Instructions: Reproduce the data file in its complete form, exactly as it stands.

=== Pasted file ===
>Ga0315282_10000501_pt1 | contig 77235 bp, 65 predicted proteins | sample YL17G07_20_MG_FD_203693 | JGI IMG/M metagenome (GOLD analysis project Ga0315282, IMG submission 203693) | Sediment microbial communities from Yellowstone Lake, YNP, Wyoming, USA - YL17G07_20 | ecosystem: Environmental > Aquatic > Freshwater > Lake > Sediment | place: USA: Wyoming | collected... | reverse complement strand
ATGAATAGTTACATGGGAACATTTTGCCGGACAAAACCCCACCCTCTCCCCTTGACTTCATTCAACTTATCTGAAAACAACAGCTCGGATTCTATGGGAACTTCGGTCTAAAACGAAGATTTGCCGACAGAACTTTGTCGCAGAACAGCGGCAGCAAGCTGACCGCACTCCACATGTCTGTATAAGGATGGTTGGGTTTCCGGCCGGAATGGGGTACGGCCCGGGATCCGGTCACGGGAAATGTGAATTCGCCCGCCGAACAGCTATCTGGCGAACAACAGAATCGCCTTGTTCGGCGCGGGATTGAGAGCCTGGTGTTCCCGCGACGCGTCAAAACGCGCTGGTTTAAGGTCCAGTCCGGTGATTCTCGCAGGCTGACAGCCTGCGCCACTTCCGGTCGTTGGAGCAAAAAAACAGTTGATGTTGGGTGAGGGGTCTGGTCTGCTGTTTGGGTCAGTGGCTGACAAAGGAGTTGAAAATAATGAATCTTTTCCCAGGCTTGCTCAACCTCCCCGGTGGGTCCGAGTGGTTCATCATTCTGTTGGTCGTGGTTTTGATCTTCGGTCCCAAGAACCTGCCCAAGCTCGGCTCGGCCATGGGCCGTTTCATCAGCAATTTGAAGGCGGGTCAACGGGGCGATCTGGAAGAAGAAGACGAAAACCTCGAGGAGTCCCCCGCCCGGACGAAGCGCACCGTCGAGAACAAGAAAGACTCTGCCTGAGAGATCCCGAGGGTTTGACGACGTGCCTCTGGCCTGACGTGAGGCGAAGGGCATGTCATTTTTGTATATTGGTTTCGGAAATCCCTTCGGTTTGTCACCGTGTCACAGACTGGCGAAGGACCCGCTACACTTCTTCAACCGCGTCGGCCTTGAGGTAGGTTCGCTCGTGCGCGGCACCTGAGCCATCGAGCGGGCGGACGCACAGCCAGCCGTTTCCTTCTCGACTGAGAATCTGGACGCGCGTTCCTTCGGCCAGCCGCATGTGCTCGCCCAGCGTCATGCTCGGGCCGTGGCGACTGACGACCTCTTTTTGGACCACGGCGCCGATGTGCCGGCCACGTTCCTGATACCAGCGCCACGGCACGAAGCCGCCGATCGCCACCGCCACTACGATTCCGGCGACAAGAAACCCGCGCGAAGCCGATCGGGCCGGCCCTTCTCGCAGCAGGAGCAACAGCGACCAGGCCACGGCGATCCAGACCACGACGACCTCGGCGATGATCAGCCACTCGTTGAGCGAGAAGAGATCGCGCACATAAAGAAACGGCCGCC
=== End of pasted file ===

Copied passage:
>Ga0315282_10000501_pt1 | contig 77235 bp, 65 predicted proteins | sample YL17G07_20_MG_FD_203693 | JGI IMG/M metagenome (GOLD analysis project Ga0315282, IMG submission 203693) | Sediment microbial communities from Yellowstone Lake, YNP, Wyoming, USA - YL17G07_20 | ecosystem: Environmental > Aquatic > Freshwater > Lake > Sediment | place: USA: Wyoming | collected... | reverse complement strand
ATGAATAGTTACATGGGAACATTTTGCCGGACAAAACCCCACCCTCTCCCCTTGACTTCATTCAACTTATCTGAAAACAACAGCTCGGATTCTATGGGAACTTCGGTCTAAAACGAAGATTTGCCGACAGAACTTTGTCGCAGAACAGCGGCAGCAAGCTGACCGCACTCCACATGTCTGTATAAGGATGGTTGGGTTTCCGGCCGGAATGGGGTACGGCCCGGGATCCGGTCACGGGAAATGTGAATTCGCCCGCCGAACAGCTATCTGGCGAACAACAGAATCGCCTTGTTCGGCGCGGGATTGAGAGCCTGGTGTTCCCGCGACGCGTCAAAACGCGCTGGTTTAAGGTCCAGTCCGGTGATTCTCGCAGGCTGACAGCCTGCGCCACTTCCGGTCGTTGGAGCAAAAAAACAGTTGATGTTGGGTGAGGGGTCTGGTCTGCTGTTTGGGTCAGTGGCTGACAAAGGAGTTGAAAATAATGAATCTTTTCCCAGGCTTGCTCAACCTCCCCGGTGGGTCCGAGTGGTTCATCATTCTGTTGGTCGTGGTTTTGATCTTCGGTCCCAAGAACCTGCCCAAGCTCGGCTCGGCCATGGGCCGTTTCATCAGCAATTTGAAGGCGGGTCAACGGGGCGATCTGGAAGAAGAAGACGAAAACCTCGAGGAGTCCCCCGCCCGGACGAAGCGCACCGTCGAGAACAAGAAAGACTCTGCCTGAGAGATCCCGAGGGTTTGACGACGTGCCTCTGGCCTGACGTGAGGCGAAGGGCATGTCATTTTTGTATATTGGTTTCGGAAATCCCTTCGGTTTGTCACCGTGTCACAGACTGGCGAAGGACCCGCTACACTTCTTCAACCGCGTCGGCCTTGAGGTAGGTTCGCTCGTGCGCGGCACCTGAGCCATCGAGCGGGCGGACGCACAGCCAGCCGTTTCCTTCTCGACTGAGAATCTGGACGCGCGTTCCTTCGGCCAGCCGCATGTGCTCGCCCAGCGTCATGCTCGGGCCGTGGCGACTGACGACCTCTTTTTGGACCACGGCGCCGATGTGCCGGCCACGTTCCTGATACCAGCGCCACGGCACGAAGCCGCCGATCGCCACCGCCACTACGATTCCGGCGACAAGAAACCCGCGCGAAGCCGATCGGGCCGGCCCTTCTCGCAGCAGGAGCAACAGCGACCAGGCCACGGCGATCCAGACCACGACGACCTCGGCGATGATCAGCCACTCGTTGAGCGAGAAGAGATCGCGCACATAAAGAAACGGCCGCC